2002 Focus Award Recipients

Faculty: Dr. William E. Field

Dr. William E. Field answered a phone call from a farmer with paraplegia in 1979 that would permanently change Purdue University. The farmer had a simple request: he wanted to get back on his tractor and farm again. Dr. Field, Purdue's Extension Safety Specialist at the time, having no prior background in disability-related work or adaptive technology, took several agricultural engineering students to visit the farmer and see if they could assist the farmer in reaching his goal. From this contact, the program that would become Breaking New Ground (BNG) began. Under Dr. Field's leadership, Breaking New Ground has served farmers and ranchers with disabilities throughout Indiana, the nation, and even other countries. BNG has responded to over 10,000 calls for assistance over their toll-free help-line, and has produced more than 50 resources designed to assist not only agricultural workers, but also rural businesses, Extension offices, youth organizations like 4-H and FFA, and the caregivers of individuals with disabilities. The BNG program was used as a model for the U.S. Department of Agriculture's AgrAbility Program that was launched as part of the 1990 Farm Bill. BNG has also earned numerous national, state, and university awards for program accomplishments. Dr. Field has won a number of individual honors as well, including the 2000 Hovde Award, the USDA Superior Service Award, and Purdue University's Cooperative Extension Association's Junior and Senior Specialist Awards. Dr. Field has also brought Therapy, Health, and Education through Children and Horses as Partners, a therapeutic horseback riding program for children with disabilities, under the BNG umbrella.

Staff: Betty M. Nelson

Ms. Betty M. Nelson has had a tremendous and long-lasting positive impact on accessibility at Purdue University. In the mid-1970's, she was a staff member in the Office of the Dean of Students (ODOS). She worked with student organizations on campus to raise money to have curb cuts installed for wheelchair users. Ms. Nelson also worked with students who needed accommodations. In time, Ms. Nelson held the position of Dean of Students. As the Dean of Students, she created two new specialist positions within Adaptive Programs, now known as the Disability Resource Center, to better serve the needs of students with disabilities. Ms. Nelson became even more proactive in disability issues once the Americans with Disabilities Act was enacted in 1990. She was appointed to the University's Steering Committee. Ms. Nelson also founded and chaired the Advisory Council on Disability Issues, which is a faculty and student advisory group, to spread information and raise awareness of disability issues in the classroom. She fostered an atmosphere in ODOS and at Purdue that accepted people with disabilities as people first. Ms. Nelson was also a charter member of the Association for Handicapped Student Service Programs in Post-Secondary Education (which later became the Association on Higher Education and Disability (AHEAD)) and the founder of the Indiana Higher Education Committee on Disabled Students (which later became Indiana AHEAD). She also participated on the Indiana Rehabilitation Services Area V Advisory Committee and the Governor's Task Force on the Employment of the Handicapped.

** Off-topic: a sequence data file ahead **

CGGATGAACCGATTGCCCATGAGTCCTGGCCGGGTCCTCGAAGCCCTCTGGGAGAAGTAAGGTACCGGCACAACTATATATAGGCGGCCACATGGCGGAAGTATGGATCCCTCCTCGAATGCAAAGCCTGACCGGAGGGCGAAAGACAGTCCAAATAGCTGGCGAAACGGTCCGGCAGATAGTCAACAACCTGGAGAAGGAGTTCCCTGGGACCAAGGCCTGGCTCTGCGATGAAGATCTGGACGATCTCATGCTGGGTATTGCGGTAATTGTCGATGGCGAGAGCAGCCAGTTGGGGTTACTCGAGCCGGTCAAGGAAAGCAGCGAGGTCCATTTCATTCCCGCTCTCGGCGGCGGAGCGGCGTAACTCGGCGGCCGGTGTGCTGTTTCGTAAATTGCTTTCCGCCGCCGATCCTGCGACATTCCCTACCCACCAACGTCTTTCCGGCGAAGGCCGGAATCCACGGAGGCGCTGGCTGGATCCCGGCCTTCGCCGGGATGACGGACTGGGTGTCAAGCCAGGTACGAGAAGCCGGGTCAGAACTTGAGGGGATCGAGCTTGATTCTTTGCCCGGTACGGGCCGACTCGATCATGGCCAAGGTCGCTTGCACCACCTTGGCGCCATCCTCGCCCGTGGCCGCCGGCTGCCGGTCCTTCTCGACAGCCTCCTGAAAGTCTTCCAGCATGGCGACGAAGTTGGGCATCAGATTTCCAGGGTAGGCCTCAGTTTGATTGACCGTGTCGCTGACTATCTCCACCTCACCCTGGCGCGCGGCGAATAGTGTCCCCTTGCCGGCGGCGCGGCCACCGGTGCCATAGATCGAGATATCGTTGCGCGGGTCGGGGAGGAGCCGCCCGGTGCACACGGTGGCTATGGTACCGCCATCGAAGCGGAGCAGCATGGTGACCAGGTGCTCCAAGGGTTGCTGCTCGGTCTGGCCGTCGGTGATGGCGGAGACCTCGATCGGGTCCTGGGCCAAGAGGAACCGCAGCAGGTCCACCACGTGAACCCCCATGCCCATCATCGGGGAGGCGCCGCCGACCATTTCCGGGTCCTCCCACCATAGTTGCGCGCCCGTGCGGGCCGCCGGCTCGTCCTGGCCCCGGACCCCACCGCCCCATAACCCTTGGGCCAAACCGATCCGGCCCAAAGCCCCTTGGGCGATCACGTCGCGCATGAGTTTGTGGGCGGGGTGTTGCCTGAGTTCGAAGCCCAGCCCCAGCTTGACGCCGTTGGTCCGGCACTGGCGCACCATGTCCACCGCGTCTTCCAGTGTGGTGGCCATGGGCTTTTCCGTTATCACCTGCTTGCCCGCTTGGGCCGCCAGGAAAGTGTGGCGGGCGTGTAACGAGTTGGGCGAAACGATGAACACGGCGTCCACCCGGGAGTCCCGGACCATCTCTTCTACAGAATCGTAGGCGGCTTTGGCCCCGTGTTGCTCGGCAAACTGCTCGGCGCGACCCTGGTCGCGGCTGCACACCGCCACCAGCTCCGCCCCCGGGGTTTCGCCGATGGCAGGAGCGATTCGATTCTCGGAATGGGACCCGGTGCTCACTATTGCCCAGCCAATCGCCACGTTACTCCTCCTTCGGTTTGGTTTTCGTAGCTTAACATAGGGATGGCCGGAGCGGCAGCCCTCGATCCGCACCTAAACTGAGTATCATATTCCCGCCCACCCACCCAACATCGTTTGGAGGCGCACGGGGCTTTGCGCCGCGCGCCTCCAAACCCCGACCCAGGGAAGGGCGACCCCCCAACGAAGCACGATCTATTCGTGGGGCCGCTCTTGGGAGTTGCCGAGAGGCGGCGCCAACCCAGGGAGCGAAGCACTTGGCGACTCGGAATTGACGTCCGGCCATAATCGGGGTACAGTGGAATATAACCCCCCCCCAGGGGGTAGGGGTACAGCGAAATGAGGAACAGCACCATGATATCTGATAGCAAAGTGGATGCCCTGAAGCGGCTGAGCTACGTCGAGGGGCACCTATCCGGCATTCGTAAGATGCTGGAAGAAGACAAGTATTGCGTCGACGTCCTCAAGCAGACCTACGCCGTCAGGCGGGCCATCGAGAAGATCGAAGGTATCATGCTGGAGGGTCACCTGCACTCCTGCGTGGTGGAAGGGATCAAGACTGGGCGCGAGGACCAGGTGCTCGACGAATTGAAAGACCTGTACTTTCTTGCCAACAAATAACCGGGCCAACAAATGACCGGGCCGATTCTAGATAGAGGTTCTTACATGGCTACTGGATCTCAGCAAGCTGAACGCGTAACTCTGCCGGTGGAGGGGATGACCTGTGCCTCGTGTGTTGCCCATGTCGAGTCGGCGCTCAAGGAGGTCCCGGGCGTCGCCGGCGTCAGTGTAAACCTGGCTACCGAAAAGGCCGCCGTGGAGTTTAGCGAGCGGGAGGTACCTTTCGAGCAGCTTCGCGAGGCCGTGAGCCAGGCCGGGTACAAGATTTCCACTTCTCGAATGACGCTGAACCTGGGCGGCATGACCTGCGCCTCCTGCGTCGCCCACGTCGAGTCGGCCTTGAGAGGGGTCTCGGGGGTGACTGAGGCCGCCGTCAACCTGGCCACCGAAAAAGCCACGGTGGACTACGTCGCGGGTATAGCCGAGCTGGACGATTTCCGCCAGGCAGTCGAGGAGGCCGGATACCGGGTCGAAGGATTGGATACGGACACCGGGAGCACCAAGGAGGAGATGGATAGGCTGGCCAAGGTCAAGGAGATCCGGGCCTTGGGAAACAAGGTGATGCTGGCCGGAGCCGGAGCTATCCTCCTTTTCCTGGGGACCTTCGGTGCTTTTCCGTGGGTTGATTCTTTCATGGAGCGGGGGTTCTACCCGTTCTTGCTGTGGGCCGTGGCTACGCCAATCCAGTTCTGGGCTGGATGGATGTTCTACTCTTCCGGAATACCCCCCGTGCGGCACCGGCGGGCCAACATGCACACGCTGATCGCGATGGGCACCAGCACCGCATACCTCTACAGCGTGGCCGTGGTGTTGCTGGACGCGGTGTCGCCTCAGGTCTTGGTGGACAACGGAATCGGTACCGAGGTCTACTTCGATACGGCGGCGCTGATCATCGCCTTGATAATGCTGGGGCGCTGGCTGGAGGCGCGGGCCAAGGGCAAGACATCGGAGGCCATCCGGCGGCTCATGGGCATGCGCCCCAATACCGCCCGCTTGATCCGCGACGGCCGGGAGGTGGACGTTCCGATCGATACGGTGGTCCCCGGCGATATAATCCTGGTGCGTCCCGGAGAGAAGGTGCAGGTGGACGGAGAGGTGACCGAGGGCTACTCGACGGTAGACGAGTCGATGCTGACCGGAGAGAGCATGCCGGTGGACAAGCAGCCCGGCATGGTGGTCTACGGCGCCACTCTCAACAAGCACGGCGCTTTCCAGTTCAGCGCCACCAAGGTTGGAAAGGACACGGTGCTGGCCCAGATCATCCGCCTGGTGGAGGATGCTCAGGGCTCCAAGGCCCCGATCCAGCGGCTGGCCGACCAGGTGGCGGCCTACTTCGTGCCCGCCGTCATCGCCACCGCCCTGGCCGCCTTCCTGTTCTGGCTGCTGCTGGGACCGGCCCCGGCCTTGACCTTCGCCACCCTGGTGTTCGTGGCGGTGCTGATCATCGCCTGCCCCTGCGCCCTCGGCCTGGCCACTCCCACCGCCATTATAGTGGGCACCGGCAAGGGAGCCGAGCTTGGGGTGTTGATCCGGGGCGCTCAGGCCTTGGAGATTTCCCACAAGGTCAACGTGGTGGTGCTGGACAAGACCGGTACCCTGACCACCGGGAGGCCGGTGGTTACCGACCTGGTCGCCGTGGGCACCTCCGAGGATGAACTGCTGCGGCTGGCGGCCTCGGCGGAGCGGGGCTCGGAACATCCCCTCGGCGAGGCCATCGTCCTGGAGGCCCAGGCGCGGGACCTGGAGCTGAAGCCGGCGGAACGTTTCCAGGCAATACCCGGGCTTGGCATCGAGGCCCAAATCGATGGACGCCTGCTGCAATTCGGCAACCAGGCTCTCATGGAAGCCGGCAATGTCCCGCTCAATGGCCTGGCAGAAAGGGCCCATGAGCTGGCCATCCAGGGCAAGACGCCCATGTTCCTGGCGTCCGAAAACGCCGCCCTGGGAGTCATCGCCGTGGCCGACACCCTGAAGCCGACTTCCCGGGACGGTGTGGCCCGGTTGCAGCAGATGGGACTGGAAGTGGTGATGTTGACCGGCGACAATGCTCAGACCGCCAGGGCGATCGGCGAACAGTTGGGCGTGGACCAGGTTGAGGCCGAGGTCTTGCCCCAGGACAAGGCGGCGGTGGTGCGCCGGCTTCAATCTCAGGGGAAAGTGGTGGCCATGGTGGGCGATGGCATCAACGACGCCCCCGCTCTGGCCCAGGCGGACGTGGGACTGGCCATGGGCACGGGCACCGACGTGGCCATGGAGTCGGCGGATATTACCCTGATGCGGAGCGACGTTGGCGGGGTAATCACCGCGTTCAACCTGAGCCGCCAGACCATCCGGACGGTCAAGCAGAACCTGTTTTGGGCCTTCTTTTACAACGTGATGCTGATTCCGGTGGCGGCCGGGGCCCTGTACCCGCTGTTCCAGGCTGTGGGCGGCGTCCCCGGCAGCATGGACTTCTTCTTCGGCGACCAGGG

Student: Adam J. Rodenbeck and Hamlet

Mr. Adam J. Rodenbeck and his service dog Hamlet were Focus Award recipients while he lived at Wiley Hall during the 2001-2002 academic year. Many of the people living and working in the residence hall stated that they learned a great deal from their interactions with Mr. Rodenbeck and Hamlet. Many people stated that Mr. Rodenbeck, who is blind, approaches life with great confidence and impresses everyone with his independence. He was involved in many activities which occurred on campus. Mr. Rodenbeck educated the Purdue community by being willing to share his experiences with both students and university employees. He participated in various Boiler Gold Rush activities. Mr. Rodenbeck also joined the Wiley Hall radio station as a disc jockey. Another student, who was also a disc jockey at the radio station, was impressed at the fact that Mr. Rodenbeck was more familiar with the equipment after a few months than he was after four years.

Organization: Engineering Projects in Community Service (EPICS)

Engineering Projects in Community Service (EPICS), which was founded in Purdue University's School of Electrical and Computer Engineering in the fall of 1995, is an innovative program at the University that creates partnerships between teams of undergraduate students and local community not-for-profit organizations to solve engineering-based problems in the community. This partnership provides many benefits to the students and the community alike by fulfilling the complementary needs of engineering undergraduates and acting as a community service organization. EPICS at Purdue grew from five teams and forty students in fall 1995 to twenty-four teams and three hundred fifty students in fall 2001. EPICS worked on three different projects related to assisting Purdue students with disabilities during the 2001-2002 academic year. The three projects involved creating an adjustable table, an adjustable chair, and an interactive campus map. The students involved in the campus map project were awarded a $5,000 grant from the Christopher Reeve Foundation to conduct their research and create the map. Because of EPICS popularity and benefit to the surrounding community, programs have also been started at other institutions, such as Notre Dame, University of Wisconsin-Madison, and Georgia Tech.